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Oral bacteria and your body’s balance

March 1, 2016

As a child, you were probably taught that you needed to brush your teeth to remove all of the nasty bacteria from your mouth. It would cause cavities! Well, it turns out that common knowledge about bacteria was only partially true.

You were likely taught that brushing, flossing, and rinsing with mouth wash was the only way to remove harmful bacteria from your mouth. You may have come to understand bacteria as a problem, a source of disease or poor health, and something that must be restricted and removedThe unfortunate side effect of this common belief is that we fail to recognize the good, helpful, healthy, and useful ways bacteria contribute to total body health.

As scientists have worked to understand the obesity epidemic and improve nutrition and weight loss science, they have recently discovered that gut bacteria have a profound impact on digestion, food, vitamin, and mineral absorption, as well as metabolism. Thus, your weight might be the result of calories in versus calories out, but what happens to the calories consumed and how they’re metabolized may be much more complex than we knew. While historical dieting advice has been linked to food restriction and calorie reduction, new research into bacteria indicates that metabolism and body weight are more complex than researchers knew just a few years ago.

Like the gut, the mouth is a breeding ground for bacteria. While we’ve often considered this a problem, it turns out the relationship between humans and their bacteria is remarkably complex. A study by the Forsyth Institute takes a look at bacteria in the mouth and how they grow. Most importantly, the new look at oral bacteria can map how bacterial colonies grow and how different forms of bacteria interact with one another.

Through new imaging techniques, we can see how bacterial colonies grow on the teeth. The bacteria in the mouth organize in specific patterns and form structures. Because of the shape the bacteria take, the structures are referred to as “hedgehogs.” Within the hedgehogs, it was determined that bacteria take on different roles within a bacterial community’s structure.

Two factors were essential in the published research:

  • Fluorescence: fluorescence was important for determining the shapes these bacterial colonies take. Fluorescence can help scientists visualize the placement of bacteria, but it doesn’t reveal which types of bacteria were present or how the different types interacted with one another.
  • DNA sequencing: Once the colonies were visible through fluorescence, DNA sequencing allowed scientists to see the kinds of bacteria that were living adjacent to one another and how they functioned together symbiotically.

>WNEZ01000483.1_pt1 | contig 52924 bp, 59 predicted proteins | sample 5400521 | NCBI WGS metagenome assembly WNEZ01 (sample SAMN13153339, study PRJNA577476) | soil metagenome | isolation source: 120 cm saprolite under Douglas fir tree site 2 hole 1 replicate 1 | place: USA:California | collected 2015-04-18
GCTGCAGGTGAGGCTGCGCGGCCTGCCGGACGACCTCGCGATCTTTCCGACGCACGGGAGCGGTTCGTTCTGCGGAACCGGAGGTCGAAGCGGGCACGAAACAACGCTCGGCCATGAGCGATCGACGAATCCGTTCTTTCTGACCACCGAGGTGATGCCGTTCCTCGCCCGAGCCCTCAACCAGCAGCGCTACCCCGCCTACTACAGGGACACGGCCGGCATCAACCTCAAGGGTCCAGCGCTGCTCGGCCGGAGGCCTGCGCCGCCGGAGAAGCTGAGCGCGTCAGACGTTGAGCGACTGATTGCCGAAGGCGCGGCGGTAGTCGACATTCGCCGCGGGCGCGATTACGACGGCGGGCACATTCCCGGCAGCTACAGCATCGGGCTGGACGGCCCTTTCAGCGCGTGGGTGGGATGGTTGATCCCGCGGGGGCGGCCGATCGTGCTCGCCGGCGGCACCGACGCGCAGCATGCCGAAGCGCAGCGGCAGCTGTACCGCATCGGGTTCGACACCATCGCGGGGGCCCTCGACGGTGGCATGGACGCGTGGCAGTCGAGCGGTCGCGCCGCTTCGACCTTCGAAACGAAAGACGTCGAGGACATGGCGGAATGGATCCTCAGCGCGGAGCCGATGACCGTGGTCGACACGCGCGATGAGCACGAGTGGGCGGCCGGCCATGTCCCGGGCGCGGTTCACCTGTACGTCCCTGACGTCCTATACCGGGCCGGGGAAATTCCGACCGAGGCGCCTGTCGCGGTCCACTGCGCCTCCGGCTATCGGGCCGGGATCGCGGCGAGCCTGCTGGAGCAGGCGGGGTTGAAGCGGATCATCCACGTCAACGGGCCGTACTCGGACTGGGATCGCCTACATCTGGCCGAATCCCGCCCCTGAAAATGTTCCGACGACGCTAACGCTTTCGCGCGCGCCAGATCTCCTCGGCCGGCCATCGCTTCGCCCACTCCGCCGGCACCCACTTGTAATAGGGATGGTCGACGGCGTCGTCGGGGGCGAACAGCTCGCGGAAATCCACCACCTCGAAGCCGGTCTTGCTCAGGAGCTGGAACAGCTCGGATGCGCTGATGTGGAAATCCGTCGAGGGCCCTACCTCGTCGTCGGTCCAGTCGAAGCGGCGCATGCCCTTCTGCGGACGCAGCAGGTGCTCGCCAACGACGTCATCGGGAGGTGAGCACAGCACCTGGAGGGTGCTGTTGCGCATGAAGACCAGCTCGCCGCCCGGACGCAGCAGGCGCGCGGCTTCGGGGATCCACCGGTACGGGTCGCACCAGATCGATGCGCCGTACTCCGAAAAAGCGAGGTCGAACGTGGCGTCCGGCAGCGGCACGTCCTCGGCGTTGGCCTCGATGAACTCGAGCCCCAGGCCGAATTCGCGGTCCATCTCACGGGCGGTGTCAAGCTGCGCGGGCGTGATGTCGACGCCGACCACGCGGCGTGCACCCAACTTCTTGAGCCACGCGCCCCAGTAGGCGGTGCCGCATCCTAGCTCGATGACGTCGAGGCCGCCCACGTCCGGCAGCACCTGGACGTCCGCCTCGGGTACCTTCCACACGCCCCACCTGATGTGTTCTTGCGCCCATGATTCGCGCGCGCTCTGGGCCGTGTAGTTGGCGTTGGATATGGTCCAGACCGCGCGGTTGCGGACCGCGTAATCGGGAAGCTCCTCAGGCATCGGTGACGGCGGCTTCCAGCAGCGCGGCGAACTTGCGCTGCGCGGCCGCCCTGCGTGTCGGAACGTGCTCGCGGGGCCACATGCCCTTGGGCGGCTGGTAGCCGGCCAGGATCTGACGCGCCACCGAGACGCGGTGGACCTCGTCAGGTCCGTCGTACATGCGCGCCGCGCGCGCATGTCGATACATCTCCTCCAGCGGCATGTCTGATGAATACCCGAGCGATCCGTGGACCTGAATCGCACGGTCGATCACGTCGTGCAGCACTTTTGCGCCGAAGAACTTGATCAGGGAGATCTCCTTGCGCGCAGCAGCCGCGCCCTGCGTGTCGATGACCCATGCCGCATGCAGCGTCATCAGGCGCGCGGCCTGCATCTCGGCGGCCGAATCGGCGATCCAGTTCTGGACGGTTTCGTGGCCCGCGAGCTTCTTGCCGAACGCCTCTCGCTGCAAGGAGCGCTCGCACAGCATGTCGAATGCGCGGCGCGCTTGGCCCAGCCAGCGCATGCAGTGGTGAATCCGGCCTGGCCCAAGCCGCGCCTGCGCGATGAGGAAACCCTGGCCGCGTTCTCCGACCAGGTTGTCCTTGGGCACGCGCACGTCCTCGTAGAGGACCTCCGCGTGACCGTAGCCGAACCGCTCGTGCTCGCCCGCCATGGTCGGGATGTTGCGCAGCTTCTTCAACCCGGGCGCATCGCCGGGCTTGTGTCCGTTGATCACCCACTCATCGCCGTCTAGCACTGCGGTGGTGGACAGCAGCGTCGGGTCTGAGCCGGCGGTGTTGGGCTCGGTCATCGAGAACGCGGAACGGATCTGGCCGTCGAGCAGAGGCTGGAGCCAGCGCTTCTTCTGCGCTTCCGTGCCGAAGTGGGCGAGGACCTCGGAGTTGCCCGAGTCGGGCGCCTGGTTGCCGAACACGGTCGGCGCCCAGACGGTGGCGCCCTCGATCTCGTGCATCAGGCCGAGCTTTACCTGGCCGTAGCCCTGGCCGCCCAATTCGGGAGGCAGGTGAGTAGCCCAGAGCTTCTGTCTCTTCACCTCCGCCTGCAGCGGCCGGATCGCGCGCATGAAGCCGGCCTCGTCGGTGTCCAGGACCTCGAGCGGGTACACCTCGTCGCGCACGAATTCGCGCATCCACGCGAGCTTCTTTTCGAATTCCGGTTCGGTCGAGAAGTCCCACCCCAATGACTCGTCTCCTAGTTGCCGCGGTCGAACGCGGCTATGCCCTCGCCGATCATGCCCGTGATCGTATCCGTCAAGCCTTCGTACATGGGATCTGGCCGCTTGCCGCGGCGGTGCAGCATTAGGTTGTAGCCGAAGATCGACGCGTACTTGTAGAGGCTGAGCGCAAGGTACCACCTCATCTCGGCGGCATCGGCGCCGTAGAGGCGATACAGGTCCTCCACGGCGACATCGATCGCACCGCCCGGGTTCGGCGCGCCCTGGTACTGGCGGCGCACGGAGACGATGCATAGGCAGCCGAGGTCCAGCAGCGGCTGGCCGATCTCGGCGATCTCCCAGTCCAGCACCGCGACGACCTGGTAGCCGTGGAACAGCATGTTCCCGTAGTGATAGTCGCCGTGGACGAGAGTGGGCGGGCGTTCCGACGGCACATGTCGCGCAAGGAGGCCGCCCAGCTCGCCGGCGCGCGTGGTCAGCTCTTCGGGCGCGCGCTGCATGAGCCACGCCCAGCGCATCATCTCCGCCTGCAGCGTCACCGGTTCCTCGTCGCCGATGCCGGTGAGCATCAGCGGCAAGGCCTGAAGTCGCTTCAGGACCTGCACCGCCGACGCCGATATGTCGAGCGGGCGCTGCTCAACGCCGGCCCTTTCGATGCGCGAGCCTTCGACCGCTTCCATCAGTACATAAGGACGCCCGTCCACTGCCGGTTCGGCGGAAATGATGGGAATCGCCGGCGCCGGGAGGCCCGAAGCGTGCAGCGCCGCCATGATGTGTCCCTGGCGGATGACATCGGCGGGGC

With bacterial colony shapes revealed through fluorescence and bacterial colony relationships defined through DNA sequencing, scientists can begin to determine what it is, specifically, that these colonies are doing to contribute to or detract of a patient’s oral health overall. Bacteria in abundance can contribute to the formation of plaque and lead to tooth decay and cavities. We don’t know, however, whether certain small amounts are ideal or if certain types of bacteria are beneficial while others are more harmful. Learning the function and outcome of these hedgehog colonies would allow dentists to target bacteria more specifically both during exams and with more targeted home care. Oral care products, for example, could be manufactured to encourage the protection of some bacteria while destroying other, harmful strains.

In the meantime, your at-home oral care regimen should remain the same: brush twice daily, floss daily, use mouthwash as needed, and support your teeth with a healthy diet. Avoid smoking, sugary snacks and drinks, and attend your regular dental cleaning appointments. If you have any missing or damaged teeth, see Dr. Tindal for prosthodontic repair options.

If you’re unsure whether your bacterial profile is contributing to or diminishing your oral health, your mouth probably reveals everything you need to know by the condition of your teeth and gums. When bacterial balance is out of sync, you will experience gum disease and diminished oral health. Even in those cases, Dr. Tindal can help restore natural tooth function with natural, augmented, or implanted teeth. Contact the team at Tindal Smiles for your initial consultation appointment.

Reference: Forsyth Institute. (2016, January 28). Scientists map mouth microbes. ScienceDaily. Retrieved March 4, 2016 from

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